A low-cost, low-noise 32.768 kHz watch crystal is ramped up to an 8 MHz bus clock by the 68HC08’s built-in phase-locked loop (PLL) circuitry. The microcontroller is running at 32 MHz internally, so many instructions complete in a single clock cycle.
See PLL for schematics and source code.
Onboard voltage regulator, power switch, and current tap
Bugdozer uses two 9-volt batteries, for a maximum of 18 volts. Actually, two 7.2-volt nickel-metal hydride (Ni-MH) secondary batteries are often used instead of true nine volts. Rechargeable batteries are cheaper per use and landfill friendlier.
The batteries are center tapped for the motherboard. So, only half the voltage is passed to the regulator, wasting less power. Full voltage is provided to the LEDs and DC motors.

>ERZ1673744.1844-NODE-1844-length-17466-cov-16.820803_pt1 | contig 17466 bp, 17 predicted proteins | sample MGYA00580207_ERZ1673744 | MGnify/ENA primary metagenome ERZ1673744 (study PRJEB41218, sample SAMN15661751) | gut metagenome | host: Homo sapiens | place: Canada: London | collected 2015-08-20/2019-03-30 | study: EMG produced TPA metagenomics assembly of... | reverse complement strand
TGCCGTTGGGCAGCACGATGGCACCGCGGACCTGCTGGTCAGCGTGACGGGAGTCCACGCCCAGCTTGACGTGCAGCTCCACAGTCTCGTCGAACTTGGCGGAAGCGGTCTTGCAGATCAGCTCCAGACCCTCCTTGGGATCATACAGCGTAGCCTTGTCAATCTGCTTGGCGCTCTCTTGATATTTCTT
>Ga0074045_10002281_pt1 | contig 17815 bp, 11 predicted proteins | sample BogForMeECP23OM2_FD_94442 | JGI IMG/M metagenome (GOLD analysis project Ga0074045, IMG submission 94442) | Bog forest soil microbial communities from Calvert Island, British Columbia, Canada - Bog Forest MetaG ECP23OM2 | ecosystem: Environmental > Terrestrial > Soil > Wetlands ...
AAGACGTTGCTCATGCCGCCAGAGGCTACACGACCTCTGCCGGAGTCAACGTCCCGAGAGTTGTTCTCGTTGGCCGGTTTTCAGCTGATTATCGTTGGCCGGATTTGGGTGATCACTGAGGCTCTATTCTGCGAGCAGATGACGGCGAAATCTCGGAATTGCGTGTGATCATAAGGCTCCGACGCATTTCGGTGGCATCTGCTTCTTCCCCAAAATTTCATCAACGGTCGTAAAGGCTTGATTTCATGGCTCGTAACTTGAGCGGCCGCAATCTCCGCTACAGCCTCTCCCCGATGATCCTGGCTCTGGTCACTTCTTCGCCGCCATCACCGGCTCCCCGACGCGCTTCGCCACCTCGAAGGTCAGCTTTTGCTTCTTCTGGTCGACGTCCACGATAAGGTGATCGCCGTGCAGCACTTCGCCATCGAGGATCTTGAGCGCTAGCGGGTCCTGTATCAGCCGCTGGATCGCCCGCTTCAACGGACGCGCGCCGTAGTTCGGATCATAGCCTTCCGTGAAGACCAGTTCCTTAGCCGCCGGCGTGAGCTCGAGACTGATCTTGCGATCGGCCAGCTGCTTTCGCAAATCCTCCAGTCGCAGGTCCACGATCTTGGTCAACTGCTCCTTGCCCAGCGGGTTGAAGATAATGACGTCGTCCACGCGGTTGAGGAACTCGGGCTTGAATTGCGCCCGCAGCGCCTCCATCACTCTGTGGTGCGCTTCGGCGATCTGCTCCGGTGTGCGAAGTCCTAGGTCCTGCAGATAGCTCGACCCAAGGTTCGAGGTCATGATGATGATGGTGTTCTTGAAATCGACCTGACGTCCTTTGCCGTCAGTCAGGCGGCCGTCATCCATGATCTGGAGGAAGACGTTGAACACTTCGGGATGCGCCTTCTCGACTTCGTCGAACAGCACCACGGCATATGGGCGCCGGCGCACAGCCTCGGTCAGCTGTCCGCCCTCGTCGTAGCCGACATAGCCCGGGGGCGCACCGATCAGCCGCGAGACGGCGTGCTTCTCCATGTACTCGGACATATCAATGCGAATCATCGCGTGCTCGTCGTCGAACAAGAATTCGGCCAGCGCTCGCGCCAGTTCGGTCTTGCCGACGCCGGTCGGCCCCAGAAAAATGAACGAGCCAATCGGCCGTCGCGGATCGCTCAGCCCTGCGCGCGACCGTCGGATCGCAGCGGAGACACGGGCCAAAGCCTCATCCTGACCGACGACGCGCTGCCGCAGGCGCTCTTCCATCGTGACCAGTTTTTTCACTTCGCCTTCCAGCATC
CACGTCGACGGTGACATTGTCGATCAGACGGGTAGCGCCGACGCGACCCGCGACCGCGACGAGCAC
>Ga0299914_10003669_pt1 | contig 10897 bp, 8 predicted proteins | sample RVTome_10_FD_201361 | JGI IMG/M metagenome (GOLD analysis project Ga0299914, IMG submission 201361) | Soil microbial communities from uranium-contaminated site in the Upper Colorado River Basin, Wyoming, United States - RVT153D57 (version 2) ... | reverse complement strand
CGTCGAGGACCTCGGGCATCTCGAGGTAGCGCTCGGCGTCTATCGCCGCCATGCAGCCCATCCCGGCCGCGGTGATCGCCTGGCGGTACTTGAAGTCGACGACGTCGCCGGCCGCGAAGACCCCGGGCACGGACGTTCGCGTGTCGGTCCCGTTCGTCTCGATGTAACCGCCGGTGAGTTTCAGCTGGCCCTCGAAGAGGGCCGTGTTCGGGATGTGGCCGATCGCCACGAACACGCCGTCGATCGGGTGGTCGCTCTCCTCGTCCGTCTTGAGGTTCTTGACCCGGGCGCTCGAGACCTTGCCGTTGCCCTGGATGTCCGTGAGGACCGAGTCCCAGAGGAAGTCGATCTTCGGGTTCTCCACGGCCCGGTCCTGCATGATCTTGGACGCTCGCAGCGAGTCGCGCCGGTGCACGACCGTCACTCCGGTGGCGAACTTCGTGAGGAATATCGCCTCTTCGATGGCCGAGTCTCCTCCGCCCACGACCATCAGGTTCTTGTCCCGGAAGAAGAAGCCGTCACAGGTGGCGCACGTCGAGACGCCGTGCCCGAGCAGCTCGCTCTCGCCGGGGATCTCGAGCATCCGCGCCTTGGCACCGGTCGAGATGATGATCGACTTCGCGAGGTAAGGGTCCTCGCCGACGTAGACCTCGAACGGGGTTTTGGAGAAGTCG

Although not required, a pre-regulated 330-microfarad capacitor and a post-regulated 100-microfarad capacitor were added to provided stability during power transitions associated with motors and LEDs. All chips have 0.15-microfarad decoupling capacitors. A few larger capacitors (1 microfarad to 33 microfarad) are strategically placed near major users, like the microcontroller, LED transistor drivers, and DC motor drivers.
As always, there’s a power switch. And, like Twofold, a current tap jumper allows a multimeter or ammeter to be connected in series with the board to determine current usage.
38-kHz oscillator circuit